The funny thing about the “British Teeth” meme is that orthodontics for children, when required, is free in the UK through the National Health Service.
A fair point! At what point does cosmetic repair become medically beneficial? I remember this point coming up in the context of facial transplants. On the one hand, these procedures are not necessary for prolonging life, but on the other hand these people view themselves as monstrosities. We are talking about real psychological harm.
“Bad teeth” is certainly on this spectrum, but I feel it is important for the kid to make the choice.
Ben, on the face of it (oops, double-entendre alert) the choice for Ortho treatment should be, at least partly, in the hands of the child, but I still have real problems with this. Some 13 year olds (the most common age for the start of orthodontics) can make rational decisions on a variety of issues. Some seem hopelessly enmired in emotions and can think no further than their nose. I’d be wary of asking a child like that to make a decision that may affect long-term outcomes. As I’m not a parent, I’m glad I don’t have to go down that path, but, as a dentist, I can say that, IMHE, I have often sided with an anxious parent over they immediate wishes of a teenager, and seen the child delighted and relieved that their opinion was over-ruled 2 years down the track. But be assured of this. I have never met an Orthodontist who placed their financial advantage over the clinical benefits to their patients. I’m not saying none exist, but, in 35 years in the profession, I’ve not met any.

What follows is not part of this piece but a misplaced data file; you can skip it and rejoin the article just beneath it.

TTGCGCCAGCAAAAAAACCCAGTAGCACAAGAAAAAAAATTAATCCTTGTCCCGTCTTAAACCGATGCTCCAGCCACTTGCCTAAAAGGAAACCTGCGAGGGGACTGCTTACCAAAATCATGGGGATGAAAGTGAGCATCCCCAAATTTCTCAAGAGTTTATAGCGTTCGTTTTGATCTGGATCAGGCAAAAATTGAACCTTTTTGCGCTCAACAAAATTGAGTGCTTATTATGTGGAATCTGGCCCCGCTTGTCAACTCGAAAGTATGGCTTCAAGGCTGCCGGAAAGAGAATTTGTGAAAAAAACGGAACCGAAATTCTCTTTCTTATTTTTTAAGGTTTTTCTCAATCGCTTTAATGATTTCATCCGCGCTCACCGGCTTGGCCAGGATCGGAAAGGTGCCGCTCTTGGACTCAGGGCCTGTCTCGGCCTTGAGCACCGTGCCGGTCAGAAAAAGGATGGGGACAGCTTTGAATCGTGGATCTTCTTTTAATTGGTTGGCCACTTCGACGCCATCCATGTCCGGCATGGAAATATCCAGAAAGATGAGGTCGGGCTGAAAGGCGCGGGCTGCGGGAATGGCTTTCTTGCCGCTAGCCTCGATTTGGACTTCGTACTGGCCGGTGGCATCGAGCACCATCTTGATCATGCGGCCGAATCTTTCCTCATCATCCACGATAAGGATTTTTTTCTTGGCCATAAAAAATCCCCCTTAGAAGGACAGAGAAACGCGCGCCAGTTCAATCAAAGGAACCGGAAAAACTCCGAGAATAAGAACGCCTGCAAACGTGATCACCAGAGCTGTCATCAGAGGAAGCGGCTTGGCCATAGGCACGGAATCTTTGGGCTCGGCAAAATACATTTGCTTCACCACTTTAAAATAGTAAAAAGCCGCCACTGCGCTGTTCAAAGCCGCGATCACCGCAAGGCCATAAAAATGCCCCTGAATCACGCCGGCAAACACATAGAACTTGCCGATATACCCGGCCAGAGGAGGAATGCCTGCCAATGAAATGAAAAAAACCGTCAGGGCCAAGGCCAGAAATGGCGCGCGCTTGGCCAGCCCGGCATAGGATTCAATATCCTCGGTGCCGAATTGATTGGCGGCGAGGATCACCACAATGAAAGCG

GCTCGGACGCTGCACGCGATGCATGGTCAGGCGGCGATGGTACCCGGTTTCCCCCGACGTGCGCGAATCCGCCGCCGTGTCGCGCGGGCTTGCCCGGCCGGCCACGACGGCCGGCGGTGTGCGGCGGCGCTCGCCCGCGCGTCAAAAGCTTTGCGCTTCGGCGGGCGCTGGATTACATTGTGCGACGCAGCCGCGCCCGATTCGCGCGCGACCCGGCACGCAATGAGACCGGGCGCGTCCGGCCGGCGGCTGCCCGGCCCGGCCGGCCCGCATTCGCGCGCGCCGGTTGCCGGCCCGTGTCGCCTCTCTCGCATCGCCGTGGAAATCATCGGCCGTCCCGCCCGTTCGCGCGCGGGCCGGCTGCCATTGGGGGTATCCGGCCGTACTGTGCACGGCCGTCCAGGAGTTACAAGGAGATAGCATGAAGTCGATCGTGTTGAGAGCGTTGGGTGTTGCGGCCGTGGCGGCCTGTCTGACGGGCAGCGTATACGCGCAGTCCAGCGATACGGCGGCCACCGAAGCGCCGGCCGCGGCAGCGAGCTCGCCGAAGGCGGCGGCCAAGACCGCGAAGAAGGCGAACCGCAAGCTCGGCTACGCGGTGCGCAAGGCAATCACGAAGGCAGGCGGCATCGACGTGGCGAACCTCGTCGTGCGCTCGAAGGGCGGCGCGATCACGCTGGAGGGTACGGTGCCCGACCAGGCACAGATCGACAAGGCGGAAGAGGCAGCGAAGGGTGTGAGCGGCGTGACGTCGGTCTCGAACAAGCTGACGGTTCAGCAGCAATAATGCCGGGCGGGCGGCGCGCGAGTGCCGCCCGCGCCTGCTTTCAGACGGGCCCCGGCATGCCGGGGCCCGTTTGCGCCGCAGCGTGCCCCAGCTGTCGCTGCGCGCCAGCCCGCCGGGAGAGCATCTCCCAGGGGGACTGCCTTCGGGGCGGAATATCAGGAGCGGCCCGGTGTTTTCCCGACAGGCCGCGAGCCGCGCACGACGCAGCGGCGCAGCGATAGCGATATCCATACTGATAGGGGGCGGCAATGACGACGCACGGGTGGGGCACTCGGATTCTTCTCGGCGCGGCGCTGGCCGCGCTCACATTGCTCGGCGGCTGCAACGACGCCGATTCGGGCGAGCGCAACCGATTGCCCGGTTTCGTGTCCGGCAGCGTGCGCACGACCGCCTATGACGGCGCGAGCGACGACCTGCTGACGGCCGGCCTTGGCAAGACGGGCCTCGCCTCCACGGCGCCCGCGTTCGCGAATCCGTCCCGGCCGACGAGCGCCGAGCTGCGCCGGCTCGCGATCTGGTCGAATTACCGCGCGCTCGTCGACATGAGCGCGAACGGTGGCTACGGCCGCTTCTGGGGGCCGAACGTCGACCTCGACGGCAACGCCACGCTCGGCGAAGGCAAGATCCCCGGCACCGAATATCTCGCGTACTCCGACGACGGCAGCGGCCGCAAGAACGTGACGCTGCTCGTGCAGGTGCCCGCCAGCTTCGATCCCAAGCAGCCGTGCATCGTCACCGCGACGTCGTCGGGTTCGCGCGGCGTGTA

One thing I’ve noticed is that it helps if the child is getting braces when at least some of their friends have them. Social safety in numbers, as it were.
Ugh, I had braces through high school plus oral surgery to remove gum tissue that was responsible for my terribly gapped and crooked teeth. The two-year-long headache, that’s what I remember, plus the mouth ulcers, the cleaning hassles, and the seemingly endless, endless rounds of dental medium impressions with the tray that always chafed my gums.
But boy was I glad to not be called “chainsaw” by my peers any more when my teeth were straight, so thanks Dad.
(In the past year or so, a tiny gap has re-opened in my front teeth and my second and fourth cuspids are starting to tip outwards just a fraction. AUGGHHHH. Add that to the eensy little chips each primary tooth has from 40+ years of wear and mishap, and it is, almost, to despair enough to consider veneers. ALMOST.)